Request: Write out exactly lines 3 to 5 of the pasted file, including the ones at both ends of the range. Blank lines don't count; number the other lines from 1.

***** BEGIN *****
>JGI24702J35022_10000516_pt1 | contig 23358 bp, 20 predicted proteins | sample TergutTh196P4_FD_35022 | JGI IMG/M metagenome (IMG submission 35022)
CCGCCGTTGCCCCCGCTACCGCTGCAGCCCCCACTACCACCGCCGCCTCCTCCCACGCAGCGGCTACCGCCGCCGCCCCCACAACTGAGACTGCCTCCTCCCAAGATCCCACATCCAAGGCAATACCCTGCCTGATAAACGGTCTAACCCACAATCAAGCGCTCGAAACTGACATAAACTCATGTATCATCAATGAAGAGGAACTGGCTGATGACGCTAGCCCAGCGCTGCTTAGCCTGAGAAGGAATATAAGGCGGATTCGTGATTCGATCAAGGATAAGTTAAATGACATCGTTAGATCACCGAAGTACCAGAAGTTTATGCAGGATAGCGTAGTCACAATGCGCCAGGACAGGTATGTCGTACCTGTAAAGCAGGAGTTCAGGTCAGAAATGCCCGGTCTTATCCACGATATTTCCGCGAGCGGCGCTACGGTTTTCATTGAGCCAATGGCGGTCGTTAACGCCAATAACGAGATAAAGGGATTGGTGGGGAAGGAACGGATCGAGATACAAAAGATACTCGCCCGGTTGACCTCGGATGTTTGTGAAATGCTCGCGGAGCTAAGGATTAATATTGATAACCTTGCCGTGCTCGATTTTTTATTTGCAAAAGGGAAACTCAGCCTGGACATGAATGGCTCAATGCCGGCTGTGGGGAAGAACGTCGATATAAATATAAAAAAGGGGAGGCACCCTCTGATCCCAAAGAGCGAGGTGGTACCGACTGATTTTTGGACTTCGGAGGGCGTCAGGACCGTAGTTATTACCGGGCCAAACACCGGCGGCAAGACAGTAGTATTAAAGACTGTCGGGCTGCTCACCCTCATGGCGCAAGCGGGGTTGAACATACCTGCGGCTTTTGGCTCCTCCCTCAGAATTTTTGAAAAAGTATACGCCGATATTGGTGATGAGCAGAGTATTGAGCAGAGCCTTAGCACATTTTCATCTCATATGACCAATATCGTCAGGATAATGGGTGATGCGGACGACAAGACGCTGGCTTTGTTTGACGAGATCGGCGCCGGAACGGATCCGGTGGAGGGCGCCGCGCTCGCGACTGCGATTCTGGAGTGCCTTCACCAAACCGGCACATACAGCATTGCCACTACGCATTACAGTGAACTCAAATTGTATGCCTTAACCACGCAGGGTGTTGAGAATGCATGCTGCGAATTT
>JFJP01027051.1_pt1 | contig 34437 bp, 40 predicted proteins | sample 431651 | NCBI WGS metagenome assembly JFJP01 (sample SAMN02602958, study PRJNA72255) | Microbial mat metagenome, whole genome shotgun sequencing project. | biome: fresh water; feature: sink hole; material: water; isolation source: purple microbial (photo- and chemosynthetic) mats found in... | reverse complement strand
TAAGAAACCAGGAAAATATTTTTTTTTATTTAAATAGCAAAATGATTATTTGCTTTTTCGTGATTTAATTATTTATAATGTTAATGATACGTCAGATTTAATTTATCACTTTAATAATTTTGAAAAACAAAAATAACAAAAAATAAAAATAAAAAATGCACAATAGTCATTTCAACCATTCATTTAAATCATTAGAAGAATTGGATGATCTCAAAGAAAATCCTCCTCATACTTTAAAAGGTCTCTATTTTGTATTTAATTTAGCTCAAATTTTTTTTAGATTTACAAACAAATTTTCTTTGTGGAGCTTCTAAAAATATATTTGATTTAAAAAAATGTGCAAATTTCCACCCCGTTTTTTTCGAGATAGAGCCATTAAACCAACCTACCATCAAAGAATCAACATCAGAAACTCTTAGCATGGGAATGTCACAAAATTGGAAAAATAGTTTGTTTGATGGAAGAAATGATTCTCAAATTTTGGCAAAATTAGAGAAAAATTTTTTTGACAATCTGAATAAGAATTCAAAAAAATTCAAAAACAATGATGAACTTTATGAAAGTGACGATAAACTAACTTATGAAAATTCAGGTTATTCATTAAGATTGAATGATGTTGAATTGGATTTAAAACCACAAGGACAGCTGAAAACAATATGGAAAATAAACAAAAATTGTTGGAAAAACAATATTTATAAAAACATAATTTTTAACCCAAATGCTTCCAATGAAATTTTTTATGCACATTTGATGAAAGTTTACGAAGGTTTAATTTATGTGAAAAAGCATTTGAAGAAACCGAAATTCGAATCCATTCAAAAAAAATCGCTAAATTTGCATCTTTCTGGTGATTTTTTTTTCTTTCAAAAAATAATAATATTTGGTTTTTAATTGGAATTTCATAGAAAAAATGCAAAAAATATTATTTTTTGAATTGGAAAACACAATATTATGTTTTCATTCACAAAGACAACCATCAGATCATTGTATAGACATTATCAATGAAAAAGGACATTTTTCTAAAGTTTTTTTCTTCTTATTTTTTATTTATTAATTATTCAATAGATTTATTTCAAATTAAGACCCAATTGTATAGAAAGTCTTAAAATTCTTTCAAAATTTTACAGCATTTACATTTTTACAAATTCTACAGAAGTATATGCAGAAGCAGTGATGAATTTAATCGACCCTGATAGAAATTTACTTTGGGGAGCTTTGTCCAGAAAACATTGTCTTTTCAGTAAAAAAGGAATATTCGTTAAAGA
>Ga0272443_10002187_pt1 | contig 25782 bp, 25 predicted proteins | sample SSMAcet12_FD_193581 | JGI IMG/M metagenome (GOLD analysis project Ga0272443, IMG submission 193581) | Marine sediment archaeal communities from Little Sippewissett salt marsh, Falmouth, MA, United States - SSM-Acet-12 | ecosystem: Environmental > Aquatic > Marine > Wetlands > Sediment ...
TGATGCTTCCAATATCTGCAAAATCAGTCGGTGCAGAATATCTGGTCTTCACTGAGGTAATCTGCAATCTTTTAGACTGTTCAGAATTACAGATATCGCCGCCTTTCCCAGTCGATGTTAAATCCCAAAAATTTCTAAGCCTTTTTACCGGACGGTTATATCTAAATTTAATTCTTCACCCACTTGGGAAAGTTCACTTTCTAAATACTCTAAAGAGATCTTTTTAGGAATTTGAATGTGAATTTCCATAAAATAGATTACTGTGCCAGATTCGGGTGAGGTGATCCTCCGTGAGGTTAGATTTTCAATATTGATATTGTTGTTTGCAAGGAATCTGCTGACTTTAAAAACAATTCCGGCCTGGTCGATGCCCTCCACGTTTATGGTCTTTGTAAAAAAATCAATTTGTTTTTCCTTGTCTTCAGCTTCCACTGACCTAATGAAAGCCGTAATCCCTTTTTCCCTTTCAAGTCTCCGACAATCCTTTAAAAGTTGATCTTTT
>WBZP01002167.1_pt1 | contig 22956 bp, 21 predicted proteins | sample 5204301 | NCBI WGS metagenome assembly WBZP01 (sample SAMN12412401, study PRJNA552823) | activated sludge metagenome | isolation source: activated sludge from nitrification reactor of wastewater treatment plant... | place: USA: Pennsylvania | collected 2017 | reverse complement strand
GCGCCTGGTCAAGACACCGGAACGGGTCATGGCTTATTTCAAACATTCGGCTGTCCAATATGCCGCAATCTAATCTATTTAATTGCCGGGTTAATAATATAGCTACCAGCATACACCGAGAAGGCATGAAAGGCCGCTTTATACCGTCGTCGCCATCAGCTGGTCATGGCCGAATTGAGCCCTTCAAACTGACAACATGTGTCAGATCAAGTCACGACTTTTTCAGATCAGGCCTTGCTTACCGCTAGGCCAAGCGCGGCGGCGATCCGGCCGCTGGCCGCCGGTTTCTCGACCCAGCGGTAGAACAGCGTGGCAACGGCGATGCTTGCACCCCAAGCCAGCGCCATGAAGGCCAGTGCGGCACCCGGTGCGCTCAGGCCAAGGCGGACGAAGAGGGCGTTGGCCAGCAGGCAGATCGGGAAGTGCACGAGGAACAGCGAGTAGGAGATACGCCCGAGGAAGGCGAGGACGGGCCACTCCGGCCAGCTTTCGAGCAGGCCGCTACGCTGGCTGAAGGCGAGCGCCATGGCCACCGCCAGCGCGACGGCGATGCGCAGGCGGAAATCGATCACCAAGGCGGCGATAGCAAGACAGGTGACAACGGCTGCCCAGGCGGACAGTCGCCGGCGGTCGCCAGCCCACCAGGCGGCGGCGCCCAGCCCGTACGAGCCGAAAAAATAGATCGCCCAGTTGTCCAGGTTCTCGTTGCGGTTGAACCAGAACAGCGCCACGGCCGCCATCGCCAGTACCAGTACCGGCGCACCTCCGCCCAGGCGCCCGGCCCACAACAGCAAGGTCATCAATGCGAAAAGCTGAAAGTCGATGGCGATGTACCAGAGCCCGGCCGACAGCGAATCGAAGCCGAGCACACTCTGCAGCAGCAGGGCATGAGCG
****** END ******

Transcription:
>JFJP01027051.1_pt1 | contig 34437 bp, 40 predicted proteins | sample 431651 | NCBI WGS metagenome assembly JFJP01 (sample SAMN02602958, study PRJNA72255) | Microbial mat metagenome, whole genome shotgun sequencing project. | biome: fresh water; feature: sink hole; material: water; isolation source: purple microbial (photo- and chemosynthetic) mats found in... | reverse complement strand
TAAGAAACCAGGAAAATATTTTTTTTTATTTAAATAGCAAAATGATTATTTGCTTTTTCGTGATTTAATTATTTATAATGTTAATGATACGTCAGATTTAATTTATCACTTTAATAATTTTGAAAAACAAAAATAACAAAAAATAAAAATAAAAAATGCACAATAGTCATTTCAACCATTCATTTAAATCATTAGAAGAATTGGATGATCTCAAAGAAAATCCTCCTCATACTTTAAAAGGTCTCTATTTTGTATTTAATTTAGCTCAAATTTTTTTTAGATTTACAAACAAATTTTCTTTGTGGAGCTTCTAAAAATATATTTGATTTAAAAAAATGTGCAAATTTCCACCCCGTTTTTTTCGAGATAGAGCCATTAAACCAACCTACCATCAAAGAATCAACATCAGAAACTCTTAGCATGGGAATGTCACAAAATTGGAAAAATAGTTTGTTTGATGGAAGAAATGATTCTCAAATTTTGGCAAAATTAGAGAAAAATTTTTTTGACAATCTGAATAAGAATTCAAAAAAATTCAAAAACAATGATGAACTTTATGAAAGTGACGATAAACTAACTTATGAAAATTCAGGTTATTCATTAAGATTGAATGATGTTGAATTGGATTTAAAACCACAAGGACAGCTGAAAACAATATGGAAAATAAACAAAAATTGTTGGAAAAACAATATTTATAAAAACATAATTTTTAACCCAAATGCTTCCAATGAAATTTTTTATGCACATTTGATGAAAGTTTACGAAGGTTTAATTTATGTGAAAAAGCATTTGAAGAAACCGAAATTCGAATCCATTCAAAAAAAATCGCTAAATTTGCATCTTTCTGGTGATTTTTTTTTCTTTCAAAAAATAATAATATTTGGTTTTTAATTGGAATTTCATAGAAAAAATGCAAAAAATATTATTTTTTGAATTGGAAAACACAATATTATGTTTTCATTCACAAAGACAACCATCAGATCATTGTATAGACATTATCAATGAAAAAGGACATTTTTCTAAAGTTTTTTTCTTCTTATTTTTTATTTATTAATTATTCAATAGATTTATTTCAAATTAAGACCCAATTGTATAGAAAGTCTTAAAATTCTTTCAAAATTTTACAGCATTTACATTTTTACAAATTCTACAGAAGTATATGCAGAAGCAGTGATGAATTTAATCGACCCTGATAGAAATTTACTTTGGGGAGCTTTGTCCAGAAAACATTGTCTTTTCAGTAAAAAAGGAATATTCGTTAAAGA
>Ga0272443_10002187_pt1 | contig 25782 bp, 25 predicted proteins | sample SSMAcet12_FD_193581 | JGI IMG/M metagenome (GOLD analysis project Ga0272443, IMG submission 193581) | Marine sediment archaeal communities from Little Sippewissett salt marsh, Falmouth, MA, United States - SSM-Acet-12 | ecosystem: Environmental > Aquatic > Marine > Wetlands > Sediment ...